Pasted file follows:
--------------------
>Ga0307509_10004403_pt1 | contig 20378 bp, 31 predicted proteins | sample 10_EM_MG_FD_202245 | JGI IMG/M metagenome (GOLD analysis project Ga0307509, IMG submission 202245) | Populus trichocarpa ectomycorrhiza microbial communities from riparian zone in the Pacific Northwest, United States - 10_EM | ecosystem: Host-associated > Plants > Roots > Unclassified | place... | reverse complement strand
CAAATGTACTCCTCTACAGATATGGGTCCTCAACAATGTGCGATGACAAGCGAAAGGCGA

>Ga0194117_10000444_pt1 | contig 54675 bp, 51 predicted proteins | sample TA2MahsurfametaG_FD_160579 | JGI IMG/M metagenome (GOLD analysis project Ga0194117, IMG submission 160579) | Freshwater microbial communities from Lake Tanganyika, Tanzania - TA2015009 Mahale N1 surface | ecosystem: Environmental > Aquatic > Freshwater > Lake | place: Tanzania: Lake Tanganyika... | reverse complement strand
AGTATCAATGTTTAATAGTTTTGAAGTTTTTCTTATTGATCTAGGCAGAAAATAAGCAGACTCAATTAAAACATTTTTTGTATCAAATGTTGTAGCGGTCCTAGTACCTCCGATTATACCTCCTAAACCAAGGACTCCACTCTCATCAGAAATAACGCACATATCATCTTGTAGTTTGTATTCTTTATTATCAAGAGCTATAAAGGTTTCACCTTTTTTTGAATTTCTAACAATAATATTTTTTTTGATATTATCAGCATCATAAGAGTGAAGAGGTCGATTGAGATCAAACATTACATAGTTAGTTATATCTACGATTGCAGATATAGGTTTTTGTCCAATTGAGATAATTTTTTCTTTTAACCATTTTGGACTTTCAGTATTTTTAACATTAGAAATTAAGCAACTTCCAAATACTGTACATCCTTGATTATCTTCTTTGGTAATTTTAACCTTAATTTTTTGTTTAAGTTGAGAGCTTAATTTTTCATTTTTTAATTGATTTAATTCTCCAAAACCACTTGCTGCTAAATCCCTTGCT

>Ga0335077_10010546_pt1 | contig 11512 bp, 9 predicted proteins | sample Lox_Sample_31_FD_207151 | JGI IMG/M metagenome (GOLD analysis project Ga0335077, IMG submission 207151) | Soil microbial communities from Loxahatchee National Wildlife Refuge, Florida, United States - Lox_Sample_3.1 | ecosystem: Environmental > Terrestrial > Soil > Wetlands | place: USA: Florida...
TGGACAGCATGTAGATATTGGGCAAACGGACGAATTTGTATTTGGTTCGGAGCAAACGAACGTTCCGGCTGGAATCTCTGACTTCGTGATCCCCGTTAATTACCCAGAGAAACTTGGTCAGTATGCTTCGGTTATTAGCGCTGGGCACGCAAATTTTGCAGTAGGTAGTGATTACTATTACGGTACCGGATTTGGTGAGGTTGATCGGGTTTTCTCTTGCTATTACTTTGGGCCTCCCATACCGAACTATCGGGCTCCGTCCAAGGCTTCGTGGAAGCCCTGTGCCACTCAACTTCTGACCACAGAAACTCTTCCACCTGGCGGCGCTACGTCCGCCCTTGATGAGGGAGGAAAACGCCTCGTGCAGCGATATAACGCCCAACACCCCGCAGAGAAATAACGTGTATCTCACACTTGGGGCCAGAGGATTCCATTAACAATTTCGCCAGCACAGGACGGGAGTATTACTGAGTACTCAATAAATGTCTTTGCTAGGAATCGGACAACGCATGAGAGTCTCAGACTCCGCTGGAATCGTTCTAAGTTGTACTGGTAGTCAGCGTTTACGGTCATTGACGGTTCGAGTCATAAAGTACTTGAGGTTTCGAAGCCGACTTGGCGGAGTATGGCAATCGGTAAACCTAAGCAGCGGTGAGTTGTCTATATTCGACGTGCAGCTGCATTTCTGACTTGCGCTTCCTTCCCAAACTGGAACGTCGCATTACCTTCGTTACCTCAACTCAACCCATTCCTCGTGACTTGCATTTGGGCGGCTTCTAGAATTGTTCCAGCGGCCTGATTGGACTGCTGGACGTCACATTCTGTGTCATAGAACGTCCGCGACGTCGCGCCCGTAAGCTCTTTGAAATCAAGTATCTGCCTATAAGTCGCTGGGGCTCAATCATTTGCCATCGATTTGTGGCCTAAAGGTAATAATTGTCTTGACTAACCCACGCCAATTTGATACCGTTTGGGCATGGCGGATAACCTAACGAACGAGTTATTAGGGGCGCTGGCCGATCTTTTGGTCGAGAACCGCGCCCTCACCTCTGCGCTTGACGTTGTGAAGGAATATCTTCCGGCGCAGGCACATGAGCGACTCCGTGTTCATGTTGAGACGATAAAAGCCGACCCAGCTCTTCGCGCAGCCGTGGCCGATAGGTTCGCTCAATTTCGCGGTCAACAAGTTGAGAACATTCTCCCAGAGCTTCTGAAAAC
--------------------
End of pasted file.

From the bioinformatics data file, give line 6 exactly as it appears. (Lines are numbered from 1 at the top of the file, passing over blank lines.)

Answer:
TGGACAGCATGTAGATATTGGGCAAACGGACGAATTTGTATTTGGTTCGGAGCAAACGAACGTTCCGGCTGGAATCTCTGACTTCGTGATCCCCGTTAATTACCCAGAGAAACTTGGTCAGTATGCTTCGGTTATTAGCGCTGGGCACGCAAATTTTGCAGTAGGTAGTGATTACTATTACGGTACCGGATTTGGTGAGGTTGATCGGGTTTTCTCTTGCTATTACTTTGGGCCTCCCATACCGAACTATCGGGCTCCGTCCAAGGCTTCGTGGAAGCCCTGTGCCACTCAACTTCTGACCACAGAAACTCTTCCACCTGGCGGCGCTACGTCCGCCCTTGATGAGGGAGGAAAACGCCTCGTGCAGCGATATAACGCCCAACACCCCGCAGAGAAATAACGTGTATCTCACACTTGGGGCCAGAGGATTCCATTAACAATTTCGCCAGCACAGGACGGGAGTATTACTGAGTACTCAATAAATGTCTTTGCTAGGAATCGGACAACGCATGAGAGTCTCAGACTCCGCTGGAATCGTTCTAAGTTGTACTGGTAGTCAGCGTTTACGGTCATTGACGGTTCGAGTCATAAAGTACTTGAGGTTTCGAAGCCGACTTGGCGGAGTATGGCAATCGGTAAACCTAAGCAGCGGTGAGTTGTCTATATTCGACGTGCAGCTGCATTTCTGACTTGCGCTTCCTTCCCAAACTGGAACGTCGCATTACCTTCGTTACCTCAACTCAACCCATTCCTCGTGACTTGCATTTGGGCGGCTTCTAGAATTGTTCCAGCGGCCTGATTGGACTGCTGGACGTCACATTCTGTGTCATAGAACGTCCGCGACGTCGCGCCCGTAAGCTCTTTGAAATCAAGTATCTGCCTATAAGTCGCTGGGGCTCAATCATTTGCCATCGATTTGTGGCCTAAAGGTAATAATTGTCTTGACTAACCCACGCCAATTTGATACCGTTTGGGCATGGCGGATAACCTAACGAACGAGTTATTAGGGGCGCTGGCCGATCTTTTGGTCGAGAACCGCGCCCTCACCTCTGCGCTTGACGTTGTGAAGGAATATCTTCCGGCGCAGGCACATGAGCGACTCCGTGTTCATGTTGAGACGATAAAAGCCGACCCAGCTCTTCGCGCAGCCGTGGCCGATAGGTTCGCTCAATTTCGCGGTCAACAAGTTGAGAACATTCTCCCAGAGCTTCTGAAAAC